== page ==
Tight world grain supply set to fuel volatility

Increasingly tight grain stocks along with production responses to price swings are set to create more volatility, grain market analysts warned at this week’s HGCA Grain Market Outlook Conference.

Both wheat and maize needed to see demand rationing, said HGCA senior analyst Jack Watts. This is when prices makes it uneconomical to use grains for some purposes, for example as animal feed. The effect of this is to allow stocks to build once more.

Maize is already seeing demand rationing, with global demand falling for the first time in many years. Cattle finishers in the USA were losing US$300 a head, said corn (maize) trader Michael O’Dea of INTL FC Stone.

With extreme weather becoming the norm, small harvests were getting smaller and big harvests bigger, exaggerating swings in production, the conference heard. This, combined with an uncertain global economic outlook and demand rationing, will also add to volatility.

However, the long-term trend of rising demand for grain should continue, said Mr Watts, while political and global economic influences may increase.

World wheat production in 2012-13 is expected to be about 653m tonnes, compared with 659m tonnes last season. Lower crops in Australia, the EU and Russia will push end of season stocks to 173m tonnes, representing about three months’ consumption.

While this was not tight, it was less abundant, said Mr Watts. “But the stocks to use ratios for major exporters are of concern,” he said. It was important to avoid a repeat of the 2007-08 season, when the world effectively ran out of export wheat. “The one thing standing between the situation now and 2007-08 is the US.”

US wheat stocks are set to rise to 17.8m tonnes this season compared with about 8m tonnes last year, while India holds more than 22m tonnes and is also potentially an important exporter, although quality was uncertain and politics may interfere, said Mr Watts.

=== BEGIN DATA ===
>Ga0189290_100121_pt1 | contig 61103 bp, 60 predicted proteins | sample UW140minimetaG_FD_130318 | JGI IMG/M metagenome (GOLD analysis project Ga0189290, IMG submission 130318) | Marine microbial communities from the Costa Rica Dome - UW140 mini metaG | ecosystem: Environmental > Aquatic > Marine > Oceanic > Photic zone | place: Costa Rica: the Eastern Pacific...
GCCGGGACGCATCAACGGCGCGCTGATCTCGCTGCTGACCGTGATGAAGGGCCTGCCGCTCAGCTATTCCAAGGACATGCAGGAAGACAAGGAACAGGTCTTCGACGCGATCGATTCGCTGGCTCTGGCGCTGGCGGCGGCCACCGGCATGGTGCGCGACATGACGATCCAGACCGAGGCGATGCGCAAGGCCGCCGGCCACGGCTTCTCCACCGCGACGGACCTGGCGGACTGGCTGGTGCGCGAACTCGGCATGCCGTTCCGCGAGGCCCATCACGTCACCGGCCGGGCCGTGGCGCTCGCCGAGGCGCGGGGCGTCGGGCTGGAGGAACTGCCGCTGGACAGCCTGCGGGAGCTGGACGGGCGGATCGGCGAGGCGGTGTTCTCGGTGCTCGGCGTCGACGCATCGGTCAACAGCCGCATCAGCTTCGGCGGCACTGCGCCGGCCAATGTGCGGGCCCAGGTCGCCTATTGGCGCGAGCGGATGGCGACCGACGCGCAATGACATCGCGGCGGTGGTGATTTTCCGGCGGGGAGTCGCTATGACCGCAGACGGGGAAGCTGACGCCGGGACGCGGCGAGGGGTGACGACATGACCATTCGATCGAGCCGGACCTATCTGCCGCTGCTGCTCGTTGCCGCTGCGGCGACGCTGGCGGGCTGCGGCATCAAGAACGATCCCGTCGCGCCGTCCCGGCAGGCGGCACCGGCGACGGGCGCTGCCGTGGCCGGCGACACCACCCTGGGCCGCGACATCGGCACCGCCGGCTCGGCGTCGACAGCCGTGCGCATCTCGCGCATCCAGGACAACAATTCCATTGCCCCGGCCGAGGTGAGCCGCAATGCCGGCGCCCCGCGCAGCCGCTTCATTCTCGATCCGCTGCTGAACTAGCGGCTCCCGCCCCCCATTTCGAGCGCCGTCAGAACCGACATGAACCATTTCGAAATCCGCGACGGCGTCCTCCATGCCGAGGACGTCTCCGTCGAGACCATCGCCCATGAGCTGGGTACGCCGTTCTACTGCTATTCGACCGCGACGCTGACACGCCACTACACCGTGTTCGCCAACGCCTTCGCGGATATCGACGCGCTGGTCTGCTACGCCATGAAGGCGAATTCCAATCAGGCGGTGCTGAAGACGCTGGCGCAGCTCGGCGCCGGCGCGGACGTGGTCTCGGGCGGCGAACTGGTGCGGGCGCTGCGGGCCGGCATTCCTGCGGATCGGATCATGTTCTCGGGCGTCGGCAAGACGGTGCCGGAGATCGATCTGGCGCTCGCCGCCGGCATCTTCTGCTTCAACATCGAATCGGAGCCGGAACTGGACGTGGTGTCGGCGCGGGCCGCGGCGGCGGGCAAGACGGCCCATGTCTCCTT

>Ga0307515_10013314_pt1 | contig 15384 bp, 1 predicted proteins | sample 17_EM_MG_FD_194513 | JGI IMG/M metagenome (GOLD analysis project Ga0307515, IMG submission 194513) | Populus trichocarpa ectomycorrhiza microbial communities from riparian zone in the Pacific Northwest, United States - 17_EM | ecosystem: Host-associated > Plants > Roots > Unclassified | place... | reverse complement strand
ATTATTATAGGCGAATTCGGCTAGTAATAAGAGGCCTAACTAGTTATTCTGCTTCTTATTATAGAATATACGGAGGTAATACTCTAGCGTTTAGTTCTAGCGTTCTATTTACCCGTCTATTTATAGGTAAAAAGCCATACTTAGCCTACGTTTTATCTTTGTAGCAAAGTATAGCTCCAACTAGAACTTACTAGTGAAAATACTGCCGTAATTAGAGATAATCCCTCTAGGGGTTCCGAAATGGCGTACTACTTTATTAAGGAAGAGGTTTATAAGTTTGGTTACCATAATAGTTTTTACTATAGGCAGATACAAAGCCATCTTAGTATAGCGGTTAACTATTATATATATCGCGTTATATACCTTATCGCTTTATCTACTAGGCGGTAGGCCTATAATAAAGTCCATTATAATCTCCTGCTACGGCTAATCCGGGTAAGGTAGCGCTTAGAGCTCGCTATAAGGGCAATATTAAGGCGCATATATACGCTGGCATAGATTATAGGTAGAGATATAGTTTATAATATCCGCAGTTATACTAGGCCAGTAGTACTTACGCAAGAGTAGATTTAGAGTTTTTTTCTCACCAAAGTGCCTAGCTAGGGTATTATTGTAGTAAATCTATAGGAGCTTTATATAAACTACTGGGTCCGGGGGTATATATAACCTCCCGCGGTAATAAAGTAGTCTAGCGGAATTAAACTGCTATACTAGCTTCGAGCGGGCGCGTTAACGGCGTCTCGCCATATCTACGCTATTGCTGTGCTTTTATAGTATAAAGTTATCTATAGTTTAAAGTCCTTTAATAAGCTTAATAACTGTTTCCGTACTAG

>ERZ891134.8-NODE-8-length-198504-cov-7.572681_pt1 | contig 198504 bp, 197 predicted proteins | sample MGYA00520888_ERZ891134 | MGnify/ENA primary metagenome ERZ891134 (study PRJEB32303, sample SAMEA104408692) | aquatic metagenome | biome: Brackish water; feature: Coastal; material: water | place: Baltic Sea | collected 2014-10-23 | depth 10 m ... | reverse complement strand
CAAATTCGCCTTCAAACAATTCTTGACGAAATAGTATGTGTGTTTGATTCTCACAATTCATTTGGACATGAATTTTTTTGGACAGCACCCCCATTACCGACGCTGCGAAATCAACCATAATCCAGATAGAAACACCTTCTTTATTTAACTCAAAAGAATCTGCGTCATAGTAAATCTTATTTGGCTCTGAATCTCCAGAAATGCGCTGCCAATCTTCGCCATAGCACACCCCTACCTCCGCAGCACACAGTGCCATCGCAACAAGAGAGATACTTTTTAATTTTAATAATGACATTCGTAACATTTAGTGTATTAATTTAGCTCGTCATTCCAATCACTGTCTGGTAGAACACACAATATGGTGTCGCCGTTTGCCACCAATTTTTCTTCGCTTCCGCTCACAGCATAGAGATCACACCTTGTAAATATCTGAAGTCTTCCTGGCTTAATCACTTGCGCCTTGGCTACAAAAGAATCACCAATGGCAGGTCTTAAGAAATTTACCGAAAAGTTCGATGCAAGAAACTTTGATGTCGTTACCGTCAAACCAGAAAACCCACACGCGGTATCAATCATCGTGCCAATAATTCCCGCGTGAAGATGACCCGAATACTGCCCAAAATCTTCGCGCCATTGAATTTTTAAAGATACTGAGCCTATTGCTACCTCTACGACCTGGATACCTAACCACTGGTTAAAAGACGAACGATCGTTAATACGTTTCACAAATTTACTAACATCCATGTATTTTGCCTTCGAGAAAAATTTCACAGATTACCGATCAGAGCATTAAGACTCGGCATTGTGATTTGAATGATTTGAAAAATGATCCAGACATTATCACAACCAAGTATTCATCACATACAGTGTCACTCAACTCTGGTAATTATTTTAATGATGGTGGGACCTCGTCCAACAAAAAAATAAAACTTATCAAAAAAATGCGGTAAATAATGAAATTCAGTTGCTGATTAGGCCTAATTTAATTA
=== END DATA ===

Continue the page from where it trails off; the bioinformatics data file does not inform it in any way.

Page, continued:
In the maize market, the impact of the US drought on the current and following crop is the big issue. “A tight situation just got a lot tighter,” said Mr Watts. End of season stocks are set to fall to about 117m tonnes, or just seven weeks’ consumption.

Crop market roundup

Wheat and maize –

  • Lower global wheat and maize outputs
  • Tight supply and tightening stocks
  • High prices starting to lead to demand rationing
  • Increasing reliance on South American maize crop
  • Fund/speculator activity likely to exaggerate the reaction to any fresh supply and demand news
  • Declining exporter wheat stocks
  •  Wheat set to be a more assertive grain in future, building a premium over maize and being led less by maize prices
  • World grain stocks vulnerable to weather in 2013-14 season

Barley –

  • Global barley production and consumption finely balanced
  • Argentina a rapidly growing barley exporter
  • Rebound in French barley production and reasonable quality is keeping EU premiums low
  • Barley will benefit from tight wheat and maize markets
  • Prices supported by strong feed grain market

Oats –

  • Increasingly important niche crop – UK demand ahead of production
  • To maintain sufficient supplies, growers need a pre-planting price signal

Oilseeds –

  • Record soya bean plantings in Brazil and Argentina
  • Seasonal peak in palm oil output is reducing prices and limiting wider vegetable oil price rises
  • Soya bean prices are high but rising soya meal prices support crush margins
  • World more reliant than ever on approaching South American soya bean crop – any weather threat will result in volatility
  • Rapeseed expected again to be in tight supply – weather issues in EU and Canada focuses attention toward Australia and it ability to export

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